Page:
Should you leave something behind on the MTR, you can contact the lost property office (2861 0020; 8am-8pm) at Admiralty MTR station.
The Octopus card (2266 2222; www.octopuscards.com), originally designed for the MTR and seven other forms of transport (thus the eight-armed ‘octopus’ connection), is valid on most forms of public transport in Hong Kong and will even allow you to make purchases at retail outlets across the territory (such as 7-Eleven convenience stores and Wellcome supermarkets). All you do is touch fare-deducting processors installed at stations and ferry piers, on minibuses, in shops etc with the Octopus card and the fare is deducted, indicating how much credit you have left.
The Octopus card comes in three basic denominations: $150 for adults, $100 for students aged 12 to 25, and $70 for children aged three to 11 and seniors (‘elders’ here) over 65. All cards include a refundable deposit of $50. If you want to add more money to your card, just go to one of the add-value machines or the ticket offices located at every MTR station. The maximum amount you can add is $1000, and the card has a maximum negative value of $30, which is recovered the next time you reload (thus the $50 deposit). Octopus fares are between 5% and 10% cheaper than ordinary fares on the MTR, Light Rail systems and certain green minibuses.
You can purchase Octopus cards at ticket offices or customer service centres in MTR and LRT stations, New World First Bus customer service centres as well as Outlying Islands ferry piers on both sides.
The much-advertised Airport Express Tourist Octopus card is not really worth the microchip embedded into it. The card costs $220 (including $50 deposit) and allows one trip on the Airport Express and three days’ unlimited travel on the MTR (except Airport Express, Light Rail, MTR Bus, East Rail Line First Class, Lo Wu and Lok Ma Chau stations). Value can be added to the ticket for travel on other major means of transport. For $300 you get two trips on the Airport Express and the same benefits. At the end of your trip you can claim your deposit back (plus any part of the ‘remaining value’ added still on the card). For shorter stays there’s the Tourist MTR 1-Day Pass ($55), valid on the MTR for 24 hours.
Hong Kong’s extensive bus system offers a bewildering number of routes that will take you just about anywhere in the territory. Since Kowloon and the northern side of Hong Kong Island are so well served by the MTR, most visitors use the buses primarily to explore the southern side of Hong Kong Island and the New Territories.
Although buses pick up and discharge passengers at stops along the way, on Hong Kong Island the most important bus stations are the bus terminus below Exchange Square in Central (at the time of research there were plans to move the terminus to Sheung Wan in 2009) and the one at Admiralty. From these stations you can catch buses to Aberdeen, Repulse Bay, Stanley and other destinations on the southern side of Hong Kong Island. In Kowloon the bus terminal at the Star Ferry pier in Tsim Sha Tsui is the most important, with buses to Hung Hom station and points in eastern and western Kowloon. Almost all New Towns in the New Territories are important transport hubs, though Sha Tin is particularly so, with buses travelling as far afield as Sai Kung, Tung Chung and Tuen Mun.
Bus fares range from $1.70 to $48, depending on the destination and how many sections you travel. Fares for night buses cost from $14 to $31. Payment is made into a fare box upon entry so, unless you’re carrying an ever-so-convenient Octopus card, have plenty of coins handy, as the driver does not give change.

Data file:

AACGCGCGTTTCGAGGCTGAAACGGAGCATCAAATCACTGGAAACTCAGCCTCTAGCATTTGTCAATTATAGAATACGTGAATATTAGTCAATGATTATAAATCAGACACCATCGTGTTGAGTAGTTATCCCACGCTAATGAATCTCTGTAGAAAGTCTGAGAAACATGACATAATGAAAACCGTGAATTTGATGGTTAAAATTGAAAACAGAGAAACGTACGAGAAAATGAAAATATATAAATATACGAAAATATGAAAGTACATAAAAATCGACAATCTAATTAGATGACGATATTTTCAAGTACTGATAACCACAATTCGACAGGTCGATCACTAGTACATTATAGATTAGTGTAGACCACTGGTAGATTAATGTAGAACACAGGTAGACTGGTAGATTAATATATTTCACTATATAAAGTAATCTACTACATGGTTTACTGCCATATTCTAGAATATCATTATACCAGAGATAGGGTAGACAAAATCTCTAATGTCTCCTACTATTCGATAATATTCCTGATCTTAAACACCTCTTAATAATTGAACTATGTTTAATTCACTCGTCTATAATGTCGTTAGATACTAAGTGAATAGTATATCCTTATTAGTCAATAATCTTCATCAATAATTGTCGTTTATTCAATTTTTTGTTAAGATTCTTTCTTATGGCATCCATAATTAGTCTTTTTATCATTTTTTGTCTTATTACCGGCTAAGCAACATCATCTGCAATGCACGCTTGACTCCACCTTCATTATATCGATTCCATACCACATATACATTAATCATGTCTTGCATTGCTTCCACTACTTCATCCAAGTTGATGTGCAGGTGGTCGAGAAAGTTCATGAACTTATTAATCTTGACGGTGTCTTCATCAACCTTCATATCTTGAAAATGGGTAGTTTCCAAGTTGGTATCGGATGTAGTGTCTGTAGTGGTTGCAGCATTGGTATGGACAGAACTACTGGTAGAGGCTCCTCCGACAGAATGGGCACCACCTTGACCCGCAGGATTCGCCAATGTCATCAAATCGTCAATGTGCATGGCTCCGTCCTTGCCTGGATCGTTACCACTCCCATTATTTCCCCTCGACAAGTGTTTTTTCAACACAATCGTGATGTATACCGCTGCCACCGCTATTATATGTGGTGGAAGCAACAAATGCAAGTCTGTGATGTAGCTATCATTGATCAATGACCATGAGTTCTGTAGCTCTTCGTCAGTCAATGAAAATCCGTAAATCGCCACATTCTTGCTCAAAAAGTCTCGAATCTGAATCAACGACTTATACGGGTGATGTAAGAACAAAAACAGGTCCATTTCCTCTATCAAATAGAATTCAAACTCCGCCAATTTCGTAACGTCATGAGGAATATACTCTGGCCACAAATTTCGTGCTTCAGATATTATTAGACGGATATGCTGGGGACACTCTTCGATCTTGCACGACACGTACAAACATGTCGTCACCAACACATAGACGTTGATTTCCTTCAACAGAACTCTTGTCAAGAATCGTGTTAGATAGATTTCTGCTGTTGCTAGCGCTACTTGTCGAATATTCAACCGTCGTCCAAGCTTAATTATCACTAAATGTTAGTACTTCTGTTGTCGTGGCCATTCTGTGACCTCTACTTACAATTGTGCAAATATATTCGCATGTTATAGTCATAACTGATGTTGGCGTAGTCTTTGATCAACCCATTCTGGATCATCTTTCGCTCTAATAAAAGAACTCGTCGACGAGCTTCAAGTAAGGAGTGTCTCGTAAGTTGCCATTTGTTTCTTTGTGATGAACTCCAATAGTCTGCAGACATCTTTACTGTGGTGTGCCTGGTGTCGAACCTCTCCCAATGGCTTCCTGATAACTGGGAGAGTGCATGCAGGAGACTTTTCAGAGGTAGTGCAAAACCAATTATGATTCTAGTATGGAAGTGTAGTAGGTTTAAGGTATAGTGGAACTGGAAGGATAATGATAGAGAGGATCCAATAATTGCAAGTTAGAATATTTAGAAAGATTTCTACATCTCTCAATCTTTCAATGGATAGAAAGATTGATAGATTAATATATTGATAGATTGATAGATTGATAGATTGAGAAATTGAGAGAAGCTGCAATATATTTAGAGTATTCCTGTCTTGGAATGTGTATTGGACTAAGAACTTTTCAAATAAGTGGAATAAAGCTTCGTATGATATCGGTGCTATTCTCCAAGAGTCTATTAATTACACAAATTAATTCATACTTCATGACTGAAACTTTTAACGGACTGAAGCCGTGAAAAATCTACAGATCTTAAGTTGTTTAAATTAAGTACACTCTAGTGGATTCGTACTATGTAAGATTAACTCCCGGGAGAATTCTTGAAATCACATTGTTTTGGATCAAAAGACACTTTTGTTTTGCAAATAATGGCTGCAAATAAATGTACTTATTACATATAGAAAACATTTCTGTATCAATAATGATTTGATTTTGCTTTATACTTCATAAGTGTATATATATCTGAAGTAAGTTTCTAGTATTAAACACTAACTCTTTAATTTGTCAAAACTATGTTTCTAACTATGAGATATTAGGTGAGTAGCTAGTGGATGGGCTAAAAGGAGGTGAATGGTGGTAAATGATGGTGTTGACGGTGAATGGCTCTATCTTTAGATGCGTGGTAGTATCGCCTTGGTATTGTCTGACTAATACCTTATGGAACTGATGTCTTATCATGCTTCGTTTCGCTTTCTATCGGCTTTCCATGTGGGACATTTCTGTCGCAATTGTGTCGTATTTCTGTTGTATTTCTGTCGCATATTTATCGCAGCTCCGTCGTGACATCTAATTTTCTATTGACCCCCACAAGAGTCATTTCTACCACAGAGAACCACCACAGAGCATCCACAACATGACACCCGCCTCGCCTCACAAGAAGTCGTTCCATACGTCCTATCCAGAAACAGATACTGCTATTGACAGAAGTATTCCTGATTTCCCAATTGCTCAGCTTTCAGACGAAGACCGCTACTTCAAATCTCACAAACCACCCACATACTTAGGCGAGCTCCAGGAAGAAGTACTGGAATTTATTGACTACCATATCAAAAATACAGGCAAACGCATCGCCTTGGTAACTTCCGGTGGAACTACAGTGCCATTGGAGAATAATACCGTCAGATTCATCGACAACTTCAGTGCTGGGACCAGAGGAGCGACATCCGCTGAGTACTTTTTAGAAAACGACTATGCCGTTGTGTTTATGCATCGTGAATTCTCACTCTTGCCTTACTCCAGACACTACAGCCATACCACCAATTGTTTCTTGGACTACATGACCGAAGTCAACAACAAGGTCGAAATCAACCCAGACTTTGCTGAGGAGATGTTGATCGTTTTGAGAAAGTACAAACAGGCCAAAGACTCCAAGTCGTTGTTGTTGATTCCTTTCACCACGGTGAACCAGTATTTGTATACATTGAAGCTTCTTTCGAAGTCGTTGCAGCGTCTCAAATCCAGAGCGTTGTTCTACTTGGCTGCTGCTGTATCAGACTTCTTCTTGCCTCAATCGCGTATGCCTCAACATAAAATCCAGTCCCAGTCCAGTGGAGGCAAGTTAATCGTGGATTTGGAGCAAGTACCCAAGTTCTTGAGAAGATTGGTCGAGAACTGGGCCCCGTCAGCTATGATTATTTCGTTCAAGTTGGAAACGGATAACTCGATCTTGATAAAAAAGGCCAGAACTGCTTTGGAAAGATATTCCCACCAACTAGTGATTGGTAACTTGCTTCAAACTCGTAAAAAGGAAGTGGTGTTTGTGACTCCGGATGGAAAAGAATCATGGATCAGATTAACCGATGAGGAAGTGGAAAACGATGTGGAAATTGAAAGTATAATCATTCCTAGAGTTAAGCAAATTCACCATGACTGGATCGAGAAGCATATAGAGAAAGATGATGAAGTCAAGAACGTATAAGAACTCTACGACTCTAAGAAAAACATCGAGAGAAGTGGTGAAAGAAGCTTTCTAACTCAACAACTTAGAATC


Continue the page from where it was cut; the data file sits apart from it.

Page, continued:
Hong Kong’s buses are usually double-deckers. Many buses have easy-to-read LCD displays of road names and stops in Chinese and sometimes in English, and TV screens to entertain (or annoy) you as you roll along. Buses serving the airport and Hung Hom train station have luggage racks.
Hong Kong’s buses are run by a half-dozen private operators, carrying more than four million passengers a day. Though it’s much of a muchness as to who’s driving you from A to B, you may want to check the routings on their websites.
Citybus (2873 0818; www.citybus.com.hk)
Discovery Bay Transportation Services (2987 7351; www.hkri.com)
Kowloon Motor Bus Co (2745 4466; www.kmb.com.hk)
Long Win Bus Co (2261 2791; www.kmb.com.hk)
New Lantao Bus Company (2984 9848; www.kmb.com.hk)
New World First Bus Services (2136 8888; www.nwfb.com.hk)
There are no good bus maps and, because buses are run by so many different private operators, there is no longer a comprehensive directory for the whole territory. Your best option is Universal Publications’ Hong Kong Public Transport Atlas ($50).
The HKTB has useful leaflets on the major bus routes, and the major bus companies detail all their routes on their websites.
Most buses run from about 5.30am or 6am until midnight or 12.30am, but there are a handful of useful night bus services in addition to the ones linking the airport with various parts of the territory. Citybus’ N121, which operates every 15 minutes between 12.45am and 5am, runs from the Macau ferry bus terminus through Central and Wan Chai on Hong Kong Island and through the Cross-Harbour Tunnel to Chatham Rd North in Tsim Sha Tsui East before continuing on to eastern Kowloon and Ngau Tau Kok ($13.40).
Bus N122, also run by Citybus with the same fare and schedule, runs from North Point ferry bus terminus on Hong Kong Island, through the Cross-Harbour Tunnel to Nathan Rd and on to Mei Foo Sun Chuen in the northwestern part of Kowloon. You can catch these two buses near the tunnel entrances on either side of the harbour.